Sharps Bros Overthrow lower

This has been said before, but can be repeated: the AR-15 platform is really amazing.

The endless flow of ideas when it comes to designing new parts and painting them in even more endless ways lacks equivalent.

I am personally not too keen on Sharp Bros earlier creations like the Hellbraker, Warthog and The Jack but their new lower called Overthrow is really cool.

John Sharps, founder of Sharp Bros., teamed up with Rainer Arms and BDL Custom Finish and you can now see the end result.

In their own words:

This, my friends, is Overthrow. We have been fine-tuning the details on this one for long time, and we hope you dig the final product as much as we do. The receiver is an open magwell helmet design, featuring battle worn dents, sword gashes, and crack lines. Leave it anodized black, give it a Spartan style (maybe some 300-esque blood splatter?), do a Viking theme, … the customization possibilities with this one are endless.


OK, here we go with pictures below. THIS IS SPARTA!

The Overthrow – out of the CNC Machine.

Serial 00002.

And painted. It’s hard to tell what is painted and what is machined.


With magazine

There will be more information available soon at

I’m sure you’re all reminded of the movie “300” from 2006.

The Overthrow will be sold via Rainier Arms’ webstore as well through their dealers. The Overthrow costs 310 USD.

As you can see, BDL Custom Finish will certainly do a really good paintjob for it.

Eric B

Ex-Arctic Ranger. Competitive practical shooter and hunter with an European focus. Always ready to increase my collection of modern semi-automatic firearms, optics and sound suppressors. Owning the night would be nice too.


  • wetcorps

    “I’m sure you’re all reminded of the movie “300” from 2006.”

    I didn’t realize 300 came out more than 10 years ago. I now feel old.

    • PK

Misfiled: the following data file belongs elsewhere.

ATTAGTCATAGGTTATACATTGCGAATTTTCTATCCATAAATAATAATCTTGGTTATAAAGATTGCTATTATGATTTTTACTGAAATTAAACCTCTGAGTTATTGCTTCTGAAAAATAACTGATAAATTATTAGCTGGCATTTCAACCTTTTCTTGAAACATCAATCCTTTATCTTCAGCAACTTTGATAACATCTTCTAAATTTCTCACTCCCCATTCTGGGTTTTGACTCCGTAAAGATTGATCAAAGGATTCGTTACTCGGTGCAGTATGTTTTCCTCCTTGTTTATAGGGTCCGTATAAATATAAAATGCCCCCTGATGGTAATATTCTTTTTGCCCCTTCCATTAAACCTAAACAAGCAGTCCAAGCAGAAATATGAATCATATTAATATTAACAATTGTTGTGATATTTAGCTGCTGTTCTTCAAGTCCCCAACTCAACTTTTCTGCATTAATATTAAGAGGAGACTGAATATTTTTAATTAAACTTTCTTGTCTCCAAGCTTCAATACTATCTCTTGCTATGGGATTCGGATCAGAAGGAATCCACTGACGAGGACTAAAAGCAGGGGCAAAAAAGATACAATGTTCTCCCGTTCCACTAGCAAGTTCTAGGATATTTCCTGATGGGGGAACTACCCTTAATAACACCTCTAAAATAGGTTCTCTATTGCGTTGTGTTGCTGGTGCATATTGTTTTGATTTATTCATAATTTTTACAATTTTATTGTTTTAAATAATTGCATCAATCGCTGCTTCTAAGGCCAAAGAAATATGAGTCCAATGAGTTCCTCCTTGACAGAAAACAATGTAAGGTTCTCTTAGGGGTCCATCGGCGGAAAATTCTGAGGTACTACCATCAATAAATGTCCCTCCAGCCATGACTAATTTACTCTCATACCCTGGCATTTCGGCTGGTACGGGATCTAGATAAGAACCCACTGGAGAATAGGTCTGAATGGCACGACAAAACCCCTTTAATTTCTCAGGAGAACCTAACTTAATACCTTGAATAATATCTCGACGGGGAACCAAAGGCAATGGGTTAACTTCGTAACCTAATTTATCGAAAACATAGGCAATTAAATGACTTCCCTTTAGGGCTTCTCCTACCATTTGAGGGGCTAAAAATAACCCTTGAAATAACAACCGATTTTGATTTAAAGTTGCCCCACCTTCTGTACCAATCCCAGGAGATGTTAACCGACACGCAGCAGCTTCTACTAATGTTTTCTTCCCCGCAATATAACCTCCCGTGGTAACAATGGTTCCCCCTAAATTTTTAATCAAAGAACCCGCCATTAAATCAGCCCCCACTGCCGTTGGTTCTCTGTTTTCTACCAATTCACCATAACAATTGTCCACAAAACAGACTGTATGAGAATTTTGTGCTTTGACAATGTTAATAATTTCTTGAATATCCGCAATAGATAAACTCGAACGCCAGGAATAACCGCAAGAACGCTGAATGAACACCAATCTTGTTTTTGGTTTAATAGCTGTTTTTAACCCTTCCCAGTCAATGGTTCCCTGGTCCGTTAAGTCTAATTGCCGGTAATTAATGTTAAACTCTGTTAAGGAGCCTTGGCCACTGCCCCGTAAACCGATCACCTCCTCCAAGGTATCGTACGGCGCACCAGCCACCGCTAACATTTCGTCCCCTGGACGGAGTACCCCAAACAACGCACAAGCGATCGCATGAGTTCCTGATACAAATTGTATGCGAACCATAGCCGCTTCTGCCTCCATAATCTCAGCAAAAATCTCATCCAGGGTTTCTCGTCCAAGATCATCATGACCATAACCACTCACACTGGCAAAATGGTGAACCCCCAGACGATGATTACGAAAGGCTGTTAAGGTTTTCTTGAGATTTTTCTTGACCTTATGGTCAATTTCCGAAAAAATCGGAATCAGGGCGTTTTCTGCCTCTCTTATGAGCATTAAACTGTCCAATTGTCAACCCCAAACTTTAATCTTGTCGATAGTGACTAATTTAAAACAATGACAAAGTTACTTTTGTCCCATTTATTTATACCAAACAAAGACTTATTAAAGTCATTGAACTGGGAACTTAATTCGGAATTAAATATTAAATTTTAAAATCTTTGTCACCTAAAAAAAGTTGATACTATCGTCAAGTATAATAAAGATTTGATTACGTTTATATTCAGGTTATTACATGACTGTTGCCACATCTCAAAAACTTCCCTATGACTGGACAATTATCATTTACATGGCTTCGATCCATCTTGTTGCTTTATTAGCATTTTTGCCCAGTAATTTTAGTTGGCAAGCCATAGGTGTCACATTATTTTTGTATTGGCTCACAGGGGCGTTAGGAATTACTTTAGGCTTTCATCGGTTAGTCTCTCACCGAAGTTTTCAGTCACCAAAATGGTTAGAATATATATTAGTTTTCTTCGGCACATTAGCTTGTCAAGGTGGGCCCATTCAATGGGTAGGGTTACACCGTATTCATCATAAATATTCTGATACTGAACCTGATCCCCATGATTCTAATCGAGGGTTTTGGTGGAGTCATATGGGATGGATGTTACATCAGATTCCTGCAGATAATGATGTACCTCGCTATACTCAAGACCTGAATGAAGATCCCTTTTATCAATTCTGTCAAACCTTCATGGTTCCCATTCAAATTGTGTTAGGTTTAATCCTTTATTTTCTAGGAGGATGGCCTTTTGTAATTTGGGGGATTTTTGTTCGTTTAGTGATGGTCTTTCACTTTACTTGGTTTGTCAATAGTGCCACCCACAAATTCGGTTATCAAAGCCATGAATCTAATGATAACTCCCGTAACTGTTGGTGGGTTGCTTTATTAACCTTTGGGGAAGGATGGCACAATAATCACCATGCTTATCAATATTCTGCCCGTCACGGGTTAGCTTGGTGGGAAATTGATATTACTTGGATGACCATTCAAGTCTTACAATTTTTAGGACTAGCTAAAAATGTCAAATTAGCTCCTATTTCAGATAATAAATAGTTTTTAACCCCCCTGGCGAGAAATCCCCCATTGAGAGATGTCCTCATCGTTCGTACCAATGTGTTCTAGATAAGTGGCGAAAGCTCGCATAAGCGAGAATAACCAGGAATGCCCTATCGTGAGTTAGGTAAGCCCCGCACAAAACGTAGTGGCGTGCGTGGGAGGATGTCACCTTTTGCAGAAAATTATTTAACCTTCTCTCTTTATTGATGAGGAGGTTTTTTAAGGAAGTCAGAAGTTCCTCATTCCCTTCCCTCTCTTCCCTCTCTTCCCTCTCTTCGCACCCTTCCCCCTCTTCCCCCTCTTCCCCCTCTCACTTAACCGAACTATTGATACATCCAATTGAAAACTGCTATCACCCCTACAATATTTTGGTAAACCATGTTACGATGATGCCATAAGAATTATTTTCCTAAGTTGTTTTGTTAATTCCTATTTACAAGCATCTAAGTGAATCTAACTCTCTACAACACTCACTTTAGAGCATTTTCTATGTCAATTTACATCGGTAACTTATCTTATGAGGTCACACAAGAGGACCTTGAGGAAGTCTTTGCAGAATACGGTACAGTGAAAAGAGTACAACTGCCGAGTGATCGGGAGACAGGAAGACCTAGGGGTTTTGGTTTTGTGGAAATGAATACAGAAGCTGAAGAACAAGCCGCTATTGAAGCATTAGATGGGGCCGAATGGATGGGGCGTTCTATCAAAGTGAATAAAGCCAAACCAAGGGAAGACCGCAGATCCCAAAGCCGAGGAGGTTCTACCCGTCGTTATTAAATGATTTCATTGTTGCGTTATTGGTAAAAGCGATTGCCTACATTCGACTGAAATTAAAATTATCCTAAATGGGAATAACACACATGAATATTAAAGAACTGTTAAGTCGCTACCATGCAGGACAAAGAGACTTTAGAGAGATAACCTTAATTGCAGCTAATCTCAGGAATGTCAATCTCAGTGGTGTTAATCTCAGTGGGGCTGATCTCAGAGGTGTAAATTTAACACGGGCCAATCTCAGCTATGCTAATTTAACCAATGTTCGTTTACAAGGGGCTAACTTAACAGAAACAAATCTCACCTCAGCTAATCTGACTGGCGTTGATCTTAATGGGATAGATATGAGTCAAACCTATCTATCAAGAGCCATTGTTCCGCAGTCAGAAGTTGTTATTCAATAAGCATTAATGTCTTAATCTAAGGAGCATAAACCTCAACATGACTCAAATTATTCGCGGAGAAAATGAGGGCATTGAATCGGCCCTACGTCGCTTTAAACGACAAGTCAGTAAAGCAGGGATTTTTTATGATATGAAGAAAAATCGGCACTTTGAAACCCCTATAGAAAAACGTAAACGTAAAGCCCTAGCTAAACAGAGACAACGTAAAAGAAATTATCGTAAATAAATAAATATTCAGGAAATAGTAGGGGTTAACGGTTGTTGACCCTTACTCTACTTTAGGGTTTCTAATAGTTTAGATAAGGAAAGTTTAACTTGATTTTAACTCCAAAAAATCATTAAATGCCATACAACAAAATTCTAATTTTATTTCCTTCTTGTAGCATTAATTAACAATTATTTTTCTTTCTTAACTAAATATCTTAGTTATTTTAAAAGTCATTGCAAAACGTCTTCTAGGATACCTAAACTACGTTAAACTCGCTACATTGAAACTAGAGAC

No he’s wrong. That can’t possibly be the case.

      I looked it up, and IMDB is wrong too.

      • Dougscamo

        Pk & wetcorps….just wait till someone calls you a fudd just because of your age….. :p

        • PK

          That started happening years back when eighteen year old, first time gun owners with their M4geries asked things like “what does pre-ban mean” and I explained it.

  • Petto

    Ares AR15? why not

    • noob

      the company name is available again 🙂

      • SGT Fish

        everyone else already uses it. why not one more gun/tactical company named Ares just to add to the confusion

  • AD

    Hmm… I hate that I don’t hate this…

  • Yuki Mikazuki


  • Graham2

    The should make a full-sized helmet that you can wear while firing this thing!

    • noob

      out of AR500 plate

      • Rick O’Shay

        My neck hurts just thinking about that.

    • wetcorps

      With one side cut off because muh cheekweld.

  • Charlie Taylor

    Pretty? Sure. Practical or useful? No. I’ve said it other places, but this is the modern equivalent of a Parade Zweihänder.

  • Blake

    Doesn’t look very comfortable; I guess that’s a way to enforce the Costa c-clamp grip…

    Spiffy nonetheless.

    • farking Costa…the baddest ass Coast Guard Commando ever.

      • Bill

        I dislike Costa, but don’t knock the Coasties. They do some serious law enforcement and sporty search and rescue.

        • Oh don’t get me wrong, the Coasties are no joke and they’re great people. My beef is that Costa builds himself up as this super operator badass, but even with all the work the Coasties do, they aren’t exactly combat operatives.

          • El Mac

            I would disagree. Costa sells himself as a shooter/trainer. People read a lot more into that than there is.

      • El Mac

        Costa shoots better than probably 99.5% of the current population. That’s what matters.

        • Oh, I dunno about that. I’d be willing to bet that there’re more people that can shoot as good as or better than Costa than you think.

          Even if Costa’s a good shot, his ego and attitude are the main turnoff, just like Larry Vickers. Sure, they are good technical shooters. But it’s no excuse to be an A-hole about everything.

          • El Mac

            Point being, he is a good shooter. That said, how is he an a-hole? Explain.

          • The couple of times i’ve met the man or heard him speak, he’s a conceited a-hole.

          • El Mac

            Perhaps he is. I don’t know him. To be sure, if he is, it will catch up to him one day. LAV does come across like that as well. Oh the great LAV, lover of Glock hater of 1911s until of course he is paid by Wilson, then of course he loves em. Goofy dude. He should shed a few cheeseburgers.

  • Rick O’Shay

    Gotta molon all those labes.

    • Cory C